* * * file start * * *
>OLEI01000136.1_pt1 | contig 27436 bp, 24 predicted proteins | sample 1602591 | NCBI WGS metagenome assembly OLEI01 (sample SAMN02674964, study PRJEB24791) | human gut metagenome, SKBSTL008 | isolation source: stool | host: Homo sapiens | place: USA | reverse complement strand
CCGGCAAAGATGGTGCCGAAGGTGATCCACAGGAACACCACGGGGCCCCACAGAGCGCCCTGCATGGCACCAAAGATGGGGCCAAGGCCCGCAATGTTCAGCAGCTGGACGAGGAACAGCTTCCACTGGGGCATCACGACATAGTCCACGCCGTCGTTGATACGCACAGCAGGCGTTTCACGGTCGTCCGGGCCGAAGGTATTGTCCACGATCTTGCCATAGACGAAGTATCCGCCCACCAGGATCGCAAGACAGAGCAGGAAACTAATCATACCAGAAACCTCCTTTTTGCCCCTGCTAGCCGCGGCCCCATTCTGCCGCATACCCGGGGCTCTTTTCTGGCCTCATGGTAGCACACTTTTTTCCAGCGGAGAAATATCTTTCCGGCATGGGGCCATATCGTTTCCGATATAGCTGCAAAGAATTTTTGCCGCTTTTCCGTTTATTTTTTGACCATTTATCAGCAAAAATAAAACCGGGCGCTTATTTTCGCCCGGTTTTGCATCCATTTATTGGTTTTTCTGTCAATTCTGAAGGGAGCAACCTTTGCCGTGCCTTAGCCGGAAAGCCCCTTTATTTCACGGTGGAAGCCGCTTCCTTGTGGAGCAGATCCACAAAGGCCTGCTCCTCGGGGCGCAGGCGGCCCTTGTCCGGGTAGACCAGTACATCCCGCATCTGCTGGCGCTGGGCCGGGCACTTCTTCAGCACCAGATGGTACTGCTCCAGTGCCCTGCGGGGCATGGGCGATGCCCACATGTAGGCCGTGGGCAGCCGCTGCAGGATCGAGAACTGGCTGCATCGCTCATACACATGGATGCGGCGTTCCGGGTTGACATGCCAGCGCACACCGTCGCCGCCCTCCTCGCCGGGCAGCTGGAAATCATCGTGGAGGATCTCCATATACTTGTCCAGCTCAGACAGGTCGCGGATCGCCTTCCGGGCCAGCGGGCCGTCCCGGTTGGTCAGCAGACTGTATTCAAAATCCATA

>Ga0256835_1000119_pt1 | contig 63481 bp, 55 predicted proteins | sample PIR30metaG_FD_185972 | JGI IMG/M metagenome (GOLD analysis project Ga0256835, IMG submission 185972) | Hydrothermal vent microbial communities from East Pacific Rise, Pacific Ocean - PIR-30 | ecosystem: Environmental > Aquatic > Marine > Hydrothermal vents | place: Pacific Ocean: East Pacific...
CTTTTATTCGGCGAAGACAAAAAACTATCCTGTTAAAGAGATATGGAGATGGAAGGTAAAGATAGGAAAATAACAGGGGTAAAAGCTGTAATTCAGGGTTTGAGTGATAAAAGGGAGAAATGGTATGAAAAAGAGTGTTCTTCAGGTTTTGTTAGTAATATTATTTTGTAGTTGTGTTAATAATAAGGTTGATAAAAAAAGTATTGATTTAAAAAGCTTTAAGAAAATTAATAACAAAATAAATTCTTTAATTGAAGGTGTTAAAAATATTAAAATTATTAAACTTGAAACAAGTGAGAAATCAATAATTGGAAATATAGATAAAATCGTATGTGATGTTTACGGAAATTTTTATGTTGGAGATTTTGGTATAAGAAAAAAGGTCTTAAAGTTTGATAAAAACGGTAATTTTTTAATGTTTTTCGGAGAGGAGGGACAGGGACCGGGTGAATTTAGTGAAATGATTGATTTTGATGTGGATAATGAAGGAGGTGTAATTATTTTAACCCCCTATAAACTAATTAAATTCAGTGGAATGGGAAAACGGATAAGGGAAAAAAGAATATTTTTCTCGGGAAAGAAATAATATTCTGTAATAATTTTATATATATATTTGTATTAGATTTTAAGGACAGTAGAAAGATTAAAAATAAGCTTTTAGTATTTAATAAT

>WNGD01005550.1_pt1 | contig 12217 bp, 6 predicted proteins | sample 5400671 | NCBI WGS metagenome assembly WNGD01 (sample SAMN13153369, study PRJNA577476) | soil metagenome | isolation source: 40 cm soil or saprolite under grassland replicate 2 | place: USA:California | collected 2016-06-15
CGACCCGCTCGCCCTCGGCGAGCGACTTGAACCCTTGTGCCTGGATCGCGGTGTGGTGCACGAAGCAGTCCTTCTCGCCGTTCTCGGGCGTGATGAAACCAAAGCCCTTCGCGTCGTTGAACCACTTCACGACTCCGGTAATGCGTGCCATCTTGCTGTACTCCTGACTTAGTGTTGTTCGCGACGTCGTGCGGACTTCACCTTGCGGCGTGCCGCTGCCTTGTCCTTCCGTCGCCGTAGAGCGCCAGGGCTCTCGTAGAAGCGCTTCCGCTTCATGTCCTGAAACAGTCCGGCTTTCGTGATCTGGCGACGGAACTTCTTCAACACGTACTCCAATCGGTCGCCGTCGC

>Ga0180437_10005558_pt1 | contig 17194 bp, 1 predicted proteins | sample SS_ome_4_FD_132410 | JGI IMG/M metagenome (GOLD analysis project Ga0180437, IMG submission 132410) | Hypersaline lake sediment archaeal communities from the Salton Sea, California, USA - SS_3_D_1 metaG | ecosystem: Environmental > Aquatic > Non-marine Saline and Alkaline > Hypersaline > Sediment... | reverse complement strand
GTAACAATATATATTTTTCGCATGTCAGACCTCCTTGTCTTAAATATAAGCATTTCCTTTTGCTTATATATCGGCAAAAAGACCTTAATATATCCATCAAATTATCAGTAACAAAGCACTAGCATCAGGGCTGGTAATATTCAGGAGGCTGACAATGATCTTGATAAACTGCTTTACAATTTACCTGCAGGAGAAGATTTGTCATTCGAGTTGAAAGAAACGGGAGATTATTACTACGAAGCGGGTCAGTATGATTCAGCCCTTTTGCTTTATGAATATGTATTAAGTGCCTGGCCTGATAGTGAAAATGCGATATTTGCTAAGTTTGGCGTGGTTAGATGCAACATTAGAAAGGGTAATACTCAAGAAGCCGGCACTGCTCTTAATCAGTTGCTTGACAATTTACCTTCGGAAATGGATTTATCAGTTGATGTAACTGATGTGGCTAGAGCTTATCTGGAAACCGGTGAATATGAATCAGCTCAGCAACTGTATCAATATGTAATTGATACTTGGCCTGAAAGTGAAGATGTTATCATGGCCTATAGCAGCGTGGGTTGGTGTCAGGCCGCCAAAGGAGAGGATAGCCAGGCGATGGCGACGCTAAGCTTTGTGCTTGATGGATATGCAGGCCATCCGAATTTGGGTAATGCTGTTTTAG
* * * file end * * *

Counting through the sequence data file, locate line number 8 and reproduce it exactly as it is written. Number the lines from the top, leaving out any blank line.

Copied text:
GTAACAATATATATTTTTCGCATGTCAGACCTCCTTGTCTTAAATATAAGCATTTCCTTTTGCTTATATATCGGCAAAAAGACCTTAATATATCCATCAAATTATCAGTAACAAAGCACTAGCATCAGGGCTGGTAATATTCAGGAGGCTGACAATGATCTTGATAAACTGCTTTACAATTTACCTGCAGGAGAAGATTTGTCATTCGAGTTGAAAGAAACGGGAGATTATTACTACGAAGCGGGTCAGTATGATTCAGCCCTTTTGCTTTATGAATATGTATTAAGTGCCTGGCCTGATAGTGAAAATGCGATATTTGCTAAGTTTGGCGTGGTTAGATGCAACATTAGAAAGGGTAATACTCAAGAAGCCGGCACTGCTCTTAATCAGTTGCTTGACAATTTACCTTCGGAAATGGATTTATCAGTTGATGTAACTGATGTGGCTAGAGCTTATCTGGAAACCGGTGAATATGAATCAGCTCAGCAACTGTATCAATATGTAATTGATACTTGGCCTGAAAGTGAAGATGTTATCATGGCCTATAGCAGCGTGGGTTGGTGTCAGGCCGCCAAAGGAGAGGATAGCCAGGCGATGGCGACGCTAAGCTTTGTGCTTGATGGATATGCAGGCCATCCGAATTTGGGTAATGCTGTTTTAG